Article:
Australia: The Land Where Time Began

A biography of the Australian continent 

Saltbush                                        Saltbush Species & distribution

The saltbush genera Atriplex is one of the most important genera in the arid zone. It forms dominant perennial shrublands and has annual and perennial members growing in a wide range of communities. The genera Atriplex is not endemic to Australia. It is believed that it probably was widespread across Gondwana. However, 70 % of Australian species are endemic to Australia. A. vesicularia, the common bladder Saltbush has many variants, both geographic and edaphic (varies according to soil type). It changes shape under different degrees of grazing pressure.

Some scientists believe the genus arrived on the Australian continent around the Geraldton-Carnarvon area of Western Australia, then evolved endemic species as it spread across the arid zone of the continent, in isolation from the other branches of Atriplex. The presumed parental species is still found in the Shark Bay area of Western Australia. It is a bladder saltbush that lacks bladders. Bladder saltbush are so named because of the hollow, inflated bladder that encloses their seeds. Small bladders seem to have evolved as the parental bladderless saltbush spread east across the Nullarbor Plain. The bladders of the species inhabiting the southern arid lands with a heavier type of soil, are of both small and large. They are also found on stony and saline clay soils. There are a number of centres of diversity of Atriplexin in Australia. These include the area around Shark Bay, believed to be the site of its landfall on the continent, which has a particularly high species diversity, and in the ranges that rise from the plains of South Australia. Winter  is the time of year when these get most of their rain, though it sometimes rains in summer, this summer rain is often heavy but is not a reliable as the winter rain. Like other plant types, chenopod species have a evolved a variety of strategies for coping with the erratic nature of the arid zone climate.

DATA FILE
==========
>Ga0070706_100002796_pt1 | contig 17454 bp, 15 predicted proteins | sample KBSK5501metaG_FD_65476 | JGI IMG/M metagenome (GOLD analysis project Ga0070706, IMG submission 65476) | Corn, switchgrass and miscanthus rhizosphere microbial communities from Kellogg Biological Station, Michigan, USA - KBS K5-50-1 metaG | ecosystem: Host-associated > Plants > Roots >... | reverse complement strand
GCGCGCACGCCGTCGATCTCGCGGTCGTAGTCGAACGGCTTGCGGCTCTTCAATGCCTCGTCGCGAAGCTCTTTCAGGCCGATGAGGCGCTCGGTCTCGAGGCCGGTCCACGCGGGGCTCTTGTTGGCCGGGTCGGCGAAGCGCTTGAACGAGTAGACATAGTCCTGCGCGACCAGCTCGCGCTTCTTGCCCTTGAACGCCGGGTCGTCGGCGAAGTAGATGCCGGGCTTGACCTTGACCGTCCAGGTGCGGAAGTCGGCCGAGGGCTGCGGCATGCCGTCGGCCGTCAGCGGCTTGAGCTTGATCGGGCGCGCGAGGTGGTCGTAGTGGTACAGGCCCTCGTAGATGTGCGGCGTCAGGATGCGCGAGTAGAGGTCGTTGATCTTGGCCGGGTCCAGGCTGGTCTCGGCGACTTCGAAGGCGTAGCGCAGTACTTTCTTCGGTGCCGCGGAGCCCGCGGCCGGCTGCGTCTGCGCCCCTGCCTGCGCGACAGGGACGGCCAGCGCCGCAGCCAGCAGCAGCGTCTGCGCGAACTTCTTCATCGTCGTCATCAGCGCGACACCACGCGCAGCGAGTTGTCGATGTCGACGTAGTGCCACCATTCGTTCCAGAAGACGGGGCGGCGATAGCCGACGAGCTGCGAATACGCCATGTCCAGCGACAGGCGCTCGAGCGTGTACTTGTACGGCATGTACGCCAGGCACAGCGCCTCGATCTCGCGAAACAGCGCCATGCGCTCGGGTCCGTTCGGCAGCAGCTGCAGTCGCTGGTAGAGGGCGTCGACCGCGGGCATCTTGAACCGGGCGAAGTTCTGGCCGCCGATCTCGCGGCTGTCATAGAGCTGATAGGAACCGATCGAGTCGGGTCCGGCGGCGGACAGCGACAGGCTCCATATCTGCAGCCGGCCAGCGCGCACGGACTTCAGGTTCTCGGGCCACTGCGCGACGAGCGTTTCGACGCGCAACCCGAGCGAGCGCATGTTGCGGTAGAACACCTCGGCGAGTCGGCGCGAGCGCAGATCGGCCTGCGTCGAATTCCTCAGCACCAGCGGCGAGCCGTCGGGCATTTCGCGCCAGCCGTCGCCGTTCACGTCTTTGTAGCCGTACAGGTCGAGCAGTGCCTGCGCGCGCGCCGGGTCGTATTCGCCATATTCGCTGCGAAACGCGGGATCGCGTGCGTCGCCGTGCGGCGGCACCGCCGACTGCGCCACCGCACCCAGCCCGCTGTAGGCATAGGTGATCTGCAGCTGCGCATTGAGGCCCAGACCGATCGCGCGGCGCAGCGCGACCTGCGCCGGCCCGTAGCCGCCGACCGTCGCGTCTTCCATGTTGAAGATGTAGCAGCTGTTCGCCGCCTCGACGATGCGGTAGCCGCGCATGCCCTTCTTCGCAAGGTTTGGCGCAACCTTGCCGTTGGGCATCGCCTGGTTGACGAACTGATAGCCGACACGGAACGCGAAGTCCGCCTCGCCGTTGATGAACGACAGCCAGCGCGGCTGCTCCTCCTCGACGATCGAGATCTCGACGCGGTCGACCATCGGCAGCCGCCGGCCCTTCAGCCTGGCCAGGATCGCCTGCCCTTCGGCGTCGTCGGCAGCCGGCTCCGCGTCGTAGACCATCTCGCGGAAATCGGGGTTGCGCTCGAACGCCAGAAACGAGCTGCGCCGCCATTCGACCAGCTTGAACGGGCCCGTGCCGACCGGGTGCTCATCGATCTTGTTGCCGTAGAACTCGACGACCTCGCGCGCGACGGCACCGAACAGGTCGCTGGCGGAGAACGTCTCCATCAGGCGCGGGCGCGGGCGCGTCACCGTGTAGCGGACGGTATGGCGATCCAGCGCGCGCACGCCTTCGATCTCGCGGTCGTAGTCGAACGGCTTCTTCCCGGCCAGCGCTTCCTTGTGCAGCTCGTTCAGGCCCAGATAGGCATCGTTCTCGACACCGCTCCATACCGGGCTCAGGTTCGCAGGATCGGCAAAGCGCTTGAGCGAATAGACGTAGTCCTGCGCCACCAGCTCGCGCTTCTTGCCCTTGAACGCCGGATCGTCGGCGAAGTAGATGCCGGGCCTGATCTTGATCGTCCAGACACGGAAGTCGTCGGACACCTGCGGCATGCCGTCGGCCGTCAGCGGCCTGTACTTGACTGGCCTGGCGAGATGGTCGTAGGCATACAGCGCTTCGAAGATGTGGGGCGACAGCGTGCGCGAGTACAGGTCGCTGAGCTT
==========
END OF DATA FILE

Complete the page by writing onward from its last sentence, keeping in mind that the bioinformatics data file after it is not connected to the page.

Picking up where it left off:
Among these, A vesicularia, the Bladder Saltbush, grows on salty clay soils that slows the infiltration of water into the soil. It has evolved shallow fan-like roots that spread up to 2 m around the plant, intercepting the near-surface water before it accumulates too much salt from the saline soil. This plant grows rapidly when there is sufficient water, then as the soil dries out it shuts down. By closing its stomata it reduces evapotranspiration by 50 %. If drought becomes more severe it drops its leaves, and sheds fine roots, a feature that is not common among Australian arid zone plants. The Bladder Saltbush flowers and sets seed every time sufficient rain falls, whatever the time of the year. The seeds are adapted to germinate when the soil is likely to stay moist for long enough for them to become established, that is, when the temperature is low after winter rain that has persisted for several days. The seeds may remain viable for a number of years, having a number of germination inhibitors. The envelope surrounding the fruit is impregnated with an inhibiting salt that requires 50 mm of rain to be leached from the envelope. The seed has a hard coat and also a light inhibitor, contributing to the difficulty of germination when the conditions aren't right for establishment. Once established, the plant lives for about 25 years, which is considered a relatively short life span.